By Meaning are you referring to God?

For some, it is God. For others, something else. It doesn’t matter what it is as long as it opens your heart to the Beauty of existence.

The Quality Game

Always do your best. (Miguel Ruiz)

Hold yourself responsible for a higher standard than anybody expects of you. (Henry Ward Beecher)


Fragments from imaginary dialogues

“What is the Quality Game?”

“It’s a spiritual game, with a double meaning:

the game of playing every game well (Wisdom, Character, Moral Excellence)

the game of doing everything well (Mastery, Technical Excellence)

I like to think of them in aesthetic terms:

Play beautiful.
Do everything beautifully.

The most important life skills

Fragments from imaginary dialogues

What is the most important life skill?

Thinking because it creates your reality.”

What is the second most important life skill?

Emotional management because it enables and amplifies thinking.”

Modular Meditation 2

Fragments from imaginary dialogues

Remember Kenton Whitman’s wonderful GLOW meditation [<link, video]?

Yes. Remind me what GLOW stands for.

  • Gratitude – bringing to mind one or more things that you are grateful for, focusing on the feeling.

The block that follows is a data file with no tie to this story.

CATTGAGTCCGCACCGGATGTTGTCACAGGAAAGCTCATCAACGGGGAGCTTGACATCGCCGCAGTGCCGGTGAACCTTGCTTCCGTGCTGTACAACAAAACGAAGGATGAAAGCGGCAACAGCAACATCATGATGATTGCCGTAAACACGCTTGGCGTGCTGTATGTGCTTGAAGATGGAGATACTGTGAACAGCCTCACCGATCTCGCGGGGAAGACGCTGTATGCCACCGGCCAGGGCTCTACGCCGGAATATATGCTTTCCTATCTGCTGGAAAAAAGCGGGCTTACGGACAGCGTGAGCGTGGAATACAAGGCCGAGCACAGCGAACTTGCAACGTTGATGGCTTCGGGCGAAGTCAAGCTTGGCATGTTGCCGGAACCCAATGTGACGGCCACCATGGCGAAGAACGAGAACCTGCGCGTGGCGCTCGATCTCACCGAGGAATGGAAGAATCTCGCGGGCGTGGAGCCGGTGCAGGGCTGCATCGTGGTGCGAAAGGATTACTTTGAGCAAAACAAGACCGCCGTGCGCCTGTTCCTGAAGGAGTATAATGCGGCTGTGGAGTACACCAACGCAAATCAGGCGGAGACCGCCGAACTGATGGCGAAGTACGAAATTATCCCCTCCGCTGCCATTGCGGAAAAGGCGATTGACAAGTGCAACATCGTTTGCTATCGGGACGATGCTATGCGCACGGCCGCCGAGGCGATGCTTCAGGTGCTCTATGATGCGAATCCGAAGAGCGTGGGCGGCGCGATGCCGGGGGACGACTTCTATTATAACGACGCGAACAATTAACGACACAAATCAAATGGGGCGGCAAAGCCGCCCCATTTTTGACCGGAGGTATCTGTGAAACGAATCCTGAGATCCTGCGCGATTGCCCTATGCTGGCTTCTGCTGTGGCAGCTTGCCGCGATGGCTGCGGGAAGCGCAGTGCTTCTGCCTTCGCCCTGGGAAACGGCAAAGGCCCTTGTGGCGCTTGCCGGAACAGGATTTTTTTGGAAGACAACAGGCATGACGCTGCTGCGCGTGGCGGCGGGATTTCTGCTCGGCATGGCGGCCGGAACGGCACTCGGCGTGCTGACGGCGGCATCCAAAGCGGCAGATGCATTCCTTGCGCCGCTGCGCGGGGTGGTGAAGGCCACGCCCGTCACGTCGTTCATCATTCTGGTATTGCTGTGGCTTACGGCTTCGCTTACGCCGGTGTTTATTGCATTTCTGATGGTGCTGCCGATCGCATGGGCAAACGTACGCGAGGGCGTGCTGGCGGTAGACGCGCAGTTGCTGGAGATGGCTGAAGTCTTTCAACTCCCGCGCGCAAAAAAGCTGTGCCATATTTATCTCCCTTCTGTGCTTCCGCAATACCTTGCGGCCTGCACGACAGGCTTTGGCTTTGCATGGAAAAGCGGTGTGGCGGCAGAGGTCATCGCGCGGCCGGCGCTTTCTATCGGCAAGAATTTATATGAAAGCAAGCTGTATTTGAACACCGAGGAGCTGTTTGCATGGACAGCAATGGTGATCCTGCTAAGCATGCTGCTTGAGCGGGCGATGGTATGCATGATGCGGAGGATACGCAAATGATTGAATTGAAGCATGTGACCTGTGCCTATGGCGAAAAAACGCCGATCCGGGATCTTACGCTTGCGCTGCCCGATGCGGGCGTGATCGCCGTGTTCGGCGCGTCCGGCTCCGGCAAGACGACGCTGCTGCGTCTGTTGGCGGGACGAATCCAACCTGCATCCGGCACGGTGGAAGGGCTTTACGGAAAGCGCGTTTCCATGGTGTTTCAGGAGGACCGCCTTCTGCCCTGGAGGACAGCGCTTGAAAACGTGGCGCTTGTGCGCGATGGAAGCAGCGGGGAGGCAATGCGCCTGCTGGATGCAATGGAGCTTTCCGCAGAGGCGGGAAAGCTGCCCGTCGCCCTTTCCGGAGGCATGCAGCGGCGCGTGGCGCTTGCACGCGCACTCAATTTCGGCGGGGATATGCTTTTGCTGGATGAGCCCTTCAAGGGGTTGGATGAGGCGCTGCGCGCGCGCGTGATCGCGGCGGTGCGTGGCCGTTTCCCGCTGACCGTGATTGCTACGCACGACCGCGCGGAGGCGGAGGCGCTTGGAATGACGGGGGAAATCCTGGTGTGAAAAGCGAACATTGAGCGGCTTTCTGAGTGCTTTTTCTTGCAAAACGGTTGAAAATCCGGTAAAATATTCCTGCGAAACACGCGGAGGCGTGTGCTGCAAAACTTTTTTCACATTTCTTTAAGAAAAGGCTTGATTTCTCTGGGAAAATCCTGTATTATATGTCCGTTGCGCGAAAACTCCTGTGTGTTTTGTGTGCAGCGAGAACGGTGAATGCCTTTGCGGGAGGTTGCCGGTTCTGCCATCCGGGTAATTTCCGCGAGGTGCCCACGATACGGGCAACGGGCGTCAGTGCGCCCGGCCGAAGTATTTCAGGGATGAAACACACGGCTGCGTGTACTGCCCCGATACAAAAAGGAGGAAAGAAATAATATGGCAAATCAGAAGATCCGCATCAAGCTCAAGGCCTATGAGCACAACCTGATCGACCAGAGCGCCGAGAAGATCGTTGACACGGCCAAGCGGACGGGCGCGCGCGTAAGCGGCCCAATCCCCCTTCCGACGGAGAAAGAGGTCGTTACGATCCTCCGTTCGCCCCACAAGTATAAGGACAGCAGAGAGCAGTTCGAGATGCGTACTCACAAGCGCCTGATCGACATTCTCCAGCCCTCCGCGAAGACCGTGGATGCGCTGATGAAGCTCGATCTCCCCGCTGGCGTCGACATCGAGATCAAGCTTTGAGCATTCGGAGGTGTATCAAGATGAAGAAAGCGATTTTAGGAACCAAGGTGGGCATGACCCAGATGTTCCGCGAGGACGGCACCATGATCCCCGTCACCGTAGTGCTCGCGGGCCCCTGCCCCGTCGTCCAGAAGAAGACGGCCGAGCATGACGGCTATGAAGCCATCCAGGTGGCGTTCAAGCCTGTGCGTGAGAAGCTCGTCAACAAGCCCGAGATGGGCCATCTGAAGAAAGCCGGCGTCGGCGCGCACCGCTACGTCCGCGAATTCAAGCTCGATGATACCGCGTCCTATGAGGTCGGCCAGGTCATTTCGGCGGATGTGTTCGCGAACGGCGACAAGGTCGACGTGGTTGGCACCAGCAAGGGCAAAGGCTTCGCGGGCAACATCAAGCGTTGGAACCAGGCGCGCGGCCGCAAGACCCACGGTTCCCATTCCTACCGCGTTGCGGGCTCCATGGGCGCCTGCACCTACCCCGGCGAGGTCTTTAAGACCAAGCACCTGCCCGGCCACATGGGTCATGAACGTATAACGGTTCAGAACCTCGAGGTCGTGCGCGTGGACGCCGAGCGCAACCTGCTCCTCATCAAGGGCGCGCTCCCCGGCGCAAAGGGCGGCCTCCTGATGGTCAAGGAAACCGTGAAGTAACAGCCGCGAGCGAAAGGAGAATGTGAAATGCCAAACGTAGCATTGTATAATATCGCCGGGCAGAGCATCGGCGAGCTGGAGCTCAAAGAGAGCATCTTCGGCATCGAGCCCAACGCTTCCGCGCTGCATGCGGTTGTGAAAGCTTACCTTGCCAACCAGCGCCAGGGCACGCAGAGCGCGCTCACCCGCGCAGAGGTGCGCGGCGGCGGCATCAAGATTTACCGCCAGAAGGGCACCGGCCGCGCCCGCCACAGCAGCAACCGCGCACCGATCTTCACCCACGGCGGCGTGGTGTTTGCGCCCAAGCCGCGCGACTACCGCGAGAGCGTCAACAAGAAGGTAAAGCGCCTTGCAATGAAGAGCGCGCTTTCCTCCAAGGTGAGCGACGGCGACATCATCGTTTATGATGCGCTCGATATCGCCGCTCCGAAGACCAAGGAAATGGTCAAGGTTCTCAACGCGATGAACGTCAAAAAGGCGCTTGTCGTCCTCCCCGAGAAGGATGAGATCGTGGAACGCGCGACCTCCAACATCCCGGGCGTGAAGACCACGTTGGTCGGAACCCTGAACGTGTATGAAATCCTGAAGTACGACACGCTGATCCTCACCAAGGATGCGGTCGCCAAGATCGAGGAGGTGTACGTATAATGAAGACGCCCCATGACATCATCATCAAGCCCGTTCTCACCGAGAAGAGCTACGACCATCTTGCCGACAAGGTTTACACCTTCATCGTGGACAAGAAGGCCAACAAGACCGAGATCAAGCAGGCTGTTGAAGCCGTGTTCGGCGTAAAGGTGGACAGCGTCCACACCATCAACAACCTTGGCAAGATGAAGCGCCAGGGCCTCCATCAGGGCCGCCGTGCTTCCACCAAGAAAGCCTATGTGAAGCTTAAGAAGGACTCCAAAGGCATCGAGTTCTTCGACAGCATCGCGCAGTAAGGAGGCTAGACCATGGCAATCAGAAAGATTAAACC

• Love – bringing to mind one or more things that you love, again focusing on the feeling.
  • Oneness – releasing your sense of self and feeling the connection with any and everything.
  • Wonder – accessing curiosity: ‘I wonder what magical amazing wonderful unexpected surprises are going to come into my life today.’

I’ve recently discovered another wonderful meditation by Vishen Lakhiani. He calls it the 6-phase meditation [<link, video]:

  • Love and Compassion feeling the energy of love and compassion radiating from you, and gradually expanding the feeling to all humanity and every living being on Earth.
  • Gratitude – bringing to mind multiple things that you are grateful for, to produce an emotional flooding [<link; short read] effect.
  • Forgiveness – bringing to mind someone you haven’t yet forgiven and forgiving them.
  • Future Dreaming (Creative Visualization) – thinking of some aspect of your life a few years into the future and imagining yourself experiencing the ideal outcome, feeling the joy you would feel as if it were already happening.
  • The Perfect Day – thinking about what you want/have to do today and visualizing each of them unfolding in the most perfect way possible.
  • The Blessing – imagining there’s a loving higher power above you that’s supporting you in your vision and intentions and giving you endless strength and energy.

I notice a pronounced imagination component in Vishen’s meditation.

That’s the beauty of it. It’s also imagination and visualization practice.

Which one do you like more?

“Notice how both have the same structure in that they are made of several components. I like to call this kind meditation structure modular meditation. Each of the components that make up the meditation is an interchangeable module

I like both meditations, so I’m taking pieces from both and creating my own meditation.

What does it look like?

It’s a play in progress. I’m experimenting with it.